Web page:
This morning, Little Amal – a 3.5-metre-tall puppet of a young refugee girl – met with children in Deptford, UK, on her way to London.
Little Amal is the protagonist of an art initiative, “The Walk”, hoping to bring global attention to the plight of millions of young refugees, representing all displaced children who have been separated from their families.
Since July she has taken an 8,000km journey through Turkey, Greece, Italy, Switzerland, Germany, Belgium, France, and has recently reached the UK, ending her trip on November 3rd in Manchester. Her journey is meant to represent the route that a child from Syria might take.
The character of Amal was developed from a play created by the refugee theatre company Good Chance. It was launched in the Calais encampment (of notorious fame) at the height of the migration crisis in 2016. The production of The Walk was led by Artistic Director, Amir Nizar Zuabi, and the puppet itself was designed by the Handspring Puppet Company, known for its award-winning design of the puppets of the long-running West End play, War Horse. Amongst the puppeteers for the production are former refugees from Calais, manipulating her arms in greeting as she walks through European cities.
It is important to note that her journey is not a walk of misery but a walk of pride. Although the route has been undertaken by several refugees, producers have not attempted to portray the bleaker end of the child migrant experience, such as the trips beneath the undercarriages of lorries, dangerous boat crossings, or hostility from border guards.
Amir Nizar Zuabi, wanted to challenge the perception that refugees were an issue or a problem, and instead demonstrate the potential they bring along with them during their journey towards refuge in Europe.
“It is because the attention of the world is elsewhere right now that it is more important than ever to reignite the conversation about the refugee crisis and to change the narrative around it. Yes, refugees need food and blankets, but they also need dignity and a voice. The purpose of The Walk is to highlight the potential of the refugee, not just their dire circumstances. Little Amal is 3.5 metres tall because we want the world to grow big enough to greet her. We want her to inspire us to think big and to act bigger.”
– Amir Nizar Zuabi
The Walk is a celebration of migration and cultural diversity intended to tell the story of the contributions made by refugees and immigrants. It represents the refugee story as one of potential, success, respect, hospitality, and kindness.
THE PUBLIC OPINION: A MIRROR OF REALITY?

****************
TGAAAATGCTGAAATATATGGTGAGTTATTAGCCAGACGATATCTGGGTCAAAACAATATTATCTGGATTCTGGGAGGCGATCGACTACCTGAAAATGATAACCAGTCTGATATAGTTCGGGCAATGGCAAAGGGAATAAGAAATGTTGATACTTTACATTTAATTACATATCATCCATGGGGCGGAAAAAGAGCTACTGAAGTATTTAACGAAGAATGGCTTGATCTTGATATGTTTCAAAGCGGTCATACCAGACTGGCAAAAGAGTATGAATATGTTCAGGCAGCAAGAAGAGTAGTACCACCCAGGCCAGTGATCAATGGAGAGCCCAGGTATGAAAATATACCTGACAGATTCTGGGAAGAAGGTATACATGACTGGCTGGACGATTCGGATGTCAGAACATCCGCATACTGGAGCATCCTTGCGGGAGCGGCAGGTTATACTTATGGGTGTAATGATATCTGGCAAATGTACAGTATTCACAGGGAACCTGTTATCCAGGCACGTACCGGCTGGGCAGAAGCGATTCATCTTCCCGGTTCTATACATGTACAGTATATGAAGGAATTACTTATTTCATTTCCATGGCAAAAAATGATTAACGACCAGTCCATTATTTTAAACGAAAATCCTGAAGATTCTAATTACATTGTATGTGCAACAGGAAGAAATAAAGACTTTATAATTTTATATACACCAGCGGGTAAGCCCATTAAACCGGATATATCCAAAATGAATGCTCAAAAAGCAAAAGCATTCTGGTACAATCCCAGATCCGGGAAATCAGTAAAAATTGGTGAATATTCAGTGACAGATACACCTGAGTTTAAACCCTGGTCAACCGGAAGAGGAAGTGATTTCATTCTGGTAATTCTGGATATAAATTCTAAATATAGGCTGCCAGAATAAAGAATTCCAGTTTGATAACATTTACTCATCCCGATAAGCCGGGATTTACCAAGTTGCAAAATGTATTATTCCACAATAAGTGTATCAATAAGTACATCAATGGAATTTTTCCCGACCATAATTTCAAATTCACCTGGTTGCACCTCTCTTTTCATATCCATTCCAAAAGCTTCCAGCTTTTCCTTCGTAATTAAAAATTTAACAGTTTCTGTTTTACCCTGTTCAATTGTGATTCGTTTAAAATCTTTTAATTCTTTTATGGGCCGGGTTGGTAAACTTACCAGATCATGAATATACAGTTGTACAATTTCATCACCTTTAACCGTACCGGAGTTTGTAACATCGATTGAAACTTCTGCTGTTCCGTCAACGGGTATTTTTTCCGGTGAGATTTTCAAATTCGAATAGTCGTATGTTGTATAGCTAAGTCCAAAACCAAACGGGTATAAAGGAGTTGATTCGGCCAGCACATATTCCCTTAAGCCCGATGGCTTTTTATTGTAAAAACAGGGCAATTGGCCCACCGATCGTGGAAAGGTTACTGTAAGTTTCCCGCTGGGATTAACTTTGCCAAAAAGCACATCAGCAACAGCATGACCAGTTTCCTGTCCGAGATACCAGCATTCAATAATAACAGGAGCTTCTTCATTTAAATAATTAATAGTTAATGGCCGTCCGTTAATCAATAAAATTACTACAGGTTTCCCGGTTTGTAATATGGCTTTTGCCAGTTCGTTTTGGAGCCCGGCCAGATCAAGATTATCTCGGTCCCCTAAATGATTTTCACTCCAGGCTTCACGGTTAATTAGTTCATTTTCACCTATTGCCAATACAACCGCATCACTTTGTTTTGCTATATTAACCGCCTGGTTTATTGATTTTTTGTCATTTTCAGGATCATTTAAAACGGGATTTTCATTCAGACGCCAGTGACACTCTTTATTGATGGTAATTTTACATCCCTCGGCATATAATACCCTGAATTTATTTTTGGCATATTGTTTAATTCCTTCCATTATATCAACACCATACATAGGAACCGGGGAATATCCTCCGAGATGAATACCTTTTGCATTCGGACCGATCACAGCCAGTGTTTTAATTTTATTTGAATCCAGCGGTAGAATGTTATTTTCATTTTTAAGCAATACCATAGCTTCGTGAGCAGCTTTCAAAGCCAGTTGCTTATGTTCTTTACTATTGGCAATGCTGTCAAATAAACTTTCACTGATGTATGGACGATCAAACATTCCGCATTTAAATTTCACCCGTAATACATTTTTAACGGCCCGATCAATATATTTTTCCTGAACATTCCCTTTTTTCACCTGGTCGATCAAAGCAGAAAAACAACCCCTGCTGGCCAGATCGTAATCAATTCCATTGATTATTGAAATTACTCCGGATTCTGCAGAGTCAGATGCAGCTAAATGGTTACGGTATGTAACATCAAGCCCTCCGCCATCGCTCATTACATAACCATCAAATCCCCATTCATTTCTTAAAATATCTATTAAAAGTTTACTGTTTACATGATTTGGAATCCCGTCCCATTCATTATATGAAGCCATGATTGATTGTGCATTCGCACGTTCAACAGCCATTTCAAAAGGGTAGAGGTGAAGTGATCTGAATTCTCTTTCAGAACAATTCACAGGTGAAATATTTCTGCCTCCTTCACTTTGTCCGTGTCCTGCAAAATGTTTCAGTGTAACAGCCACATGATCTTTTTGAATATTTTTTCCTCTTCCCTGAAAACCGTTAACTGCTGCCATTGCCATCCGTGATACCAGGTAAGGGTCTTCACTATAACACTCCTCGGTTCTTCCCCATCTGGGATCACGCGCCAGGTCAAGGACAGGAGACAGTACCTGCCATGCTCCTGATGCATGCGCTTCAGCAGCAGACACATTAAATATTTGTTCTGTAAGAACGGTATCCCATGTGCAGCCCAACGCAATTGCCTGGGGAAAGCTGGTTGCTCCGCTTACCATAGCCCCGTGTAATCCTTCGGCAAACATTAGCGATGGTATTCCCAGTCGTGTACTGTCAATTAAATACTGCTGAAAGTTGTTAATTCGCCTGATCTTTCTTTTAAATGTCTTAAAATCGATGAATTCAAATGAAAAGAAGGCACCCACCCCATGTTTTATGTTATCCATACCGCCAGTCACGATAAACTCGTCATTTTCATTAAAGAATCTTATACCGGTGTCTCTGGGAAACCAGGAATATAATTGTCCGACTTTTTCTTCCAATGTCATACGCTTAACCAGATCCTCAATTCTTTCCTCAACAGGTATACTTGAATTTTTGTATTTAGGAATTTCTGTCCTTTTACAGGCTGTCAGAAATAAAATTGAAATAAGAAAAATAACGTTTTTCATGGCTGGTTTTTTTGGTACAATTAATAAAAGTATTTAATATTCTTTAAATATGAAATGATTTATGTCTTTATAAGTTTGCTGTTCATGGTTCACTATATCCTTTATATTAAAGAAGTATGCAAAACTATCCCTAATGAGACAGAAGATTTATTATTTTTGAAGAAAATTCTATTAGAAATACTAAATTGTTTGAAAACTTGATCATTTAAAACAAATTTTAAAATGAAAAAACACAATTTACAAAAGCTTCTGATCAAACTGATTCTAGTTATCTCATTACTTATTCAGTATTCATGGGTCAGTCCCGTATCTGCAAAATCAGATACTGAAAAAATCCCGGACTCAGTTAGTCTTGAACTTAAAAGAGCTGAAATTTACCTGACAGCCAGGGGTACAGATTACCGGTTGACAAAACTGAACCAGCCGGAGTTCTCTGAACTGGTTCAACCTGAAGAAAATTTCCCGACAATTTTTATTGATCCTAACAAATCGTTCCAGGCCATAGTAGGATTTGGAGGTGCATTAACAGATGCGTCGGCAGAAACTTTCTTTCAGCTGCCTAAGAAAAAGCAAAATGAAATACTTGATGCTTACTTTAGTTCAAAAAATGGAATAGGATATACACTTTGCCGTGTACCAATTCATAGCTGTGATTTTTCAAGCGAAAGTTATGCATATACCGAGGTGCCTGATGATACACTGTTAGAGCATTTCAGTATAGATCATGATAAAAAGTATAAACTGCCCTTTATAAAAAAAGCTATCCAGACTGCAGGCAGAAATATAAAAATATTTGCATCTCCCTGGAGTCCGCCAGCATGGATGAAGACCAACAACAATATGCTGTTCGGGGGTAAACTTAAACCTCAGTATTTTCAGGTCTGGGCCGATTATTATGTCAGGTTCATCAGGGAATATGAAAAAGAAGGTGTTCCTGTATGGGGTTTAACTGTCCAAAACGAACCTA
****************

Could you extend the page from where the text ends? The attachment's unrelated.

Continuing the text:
As many citizens throughout Europe welcomed her, she was not always greeted with open arms. In Greece, for example, far-right protesters threw things at her as she walked through the streets, local councillors voted to ban her from visiting a village of Orthodox monasteries, and protests in Athens meant her route had to be diverted.
related articles: Art as a Driver for Change: The Plastic Museum in Indonesia | Europe’s Refugee Crisis Is a Crisis of Humanity, not Migration.
In France, as she recently made her way to Bray-Dunes beach near Calais, the mayor raised clear objections to her presence. Especially as British politicians are currently debating the nationality and borders bill which plans to punish people who arrive in the United Kingdom through unauthorised routes with a jail sentence of up to 4 years. In short, it was a direct response to the growing refugee crisis at Calais.
These occurrences were, however, relatively few compared to the widespread support and various signs of encouragement to the rest of Amal’s journey.
— Little Amal (The Walk) (@walkwithamal) September 18, 2021
But, whilst her journey was most definitely not as challenging, strenuous, painful mentally and physically, or dangerous as it is for refugees undertaking the same route, Little Amal’s presence mirrored a certain reality.
There is little surprise that the few moments of overt hostility came from Greece or Calais, locations that have found themselves at the epicentre of the migration crisis since 2015. The rapid rate of European immigration has fuelled the rise of far-right political movements within these areas, driving greater hostility and bitterness against the plights for refugees. The Greek and French governments have been openly criticised for their inhumane and degrading treatments of refugees within their camps, with authorities carrying out abusive practices to deter new arrivals.
Amal offers an opportunity for people to take a moment and reflect on their attitudes towards refugees, particularly towards the hundreds of thousands of displaced children forced to flee their homes because of conflict over the past decade. The hope is that Amal can make a difference. Only time will tell, but Amal undoubtedly illustrates the power of art to effect change, if not right away, over time.
Editor’s Note: The opinions expressed here by Impakter.com columnists are their own, not those of Impakter.com. — In the Featured Photo: Little Amal in Tantrum, Italy, greeting young children. Featured Photo Credit: Good Chance Theatre.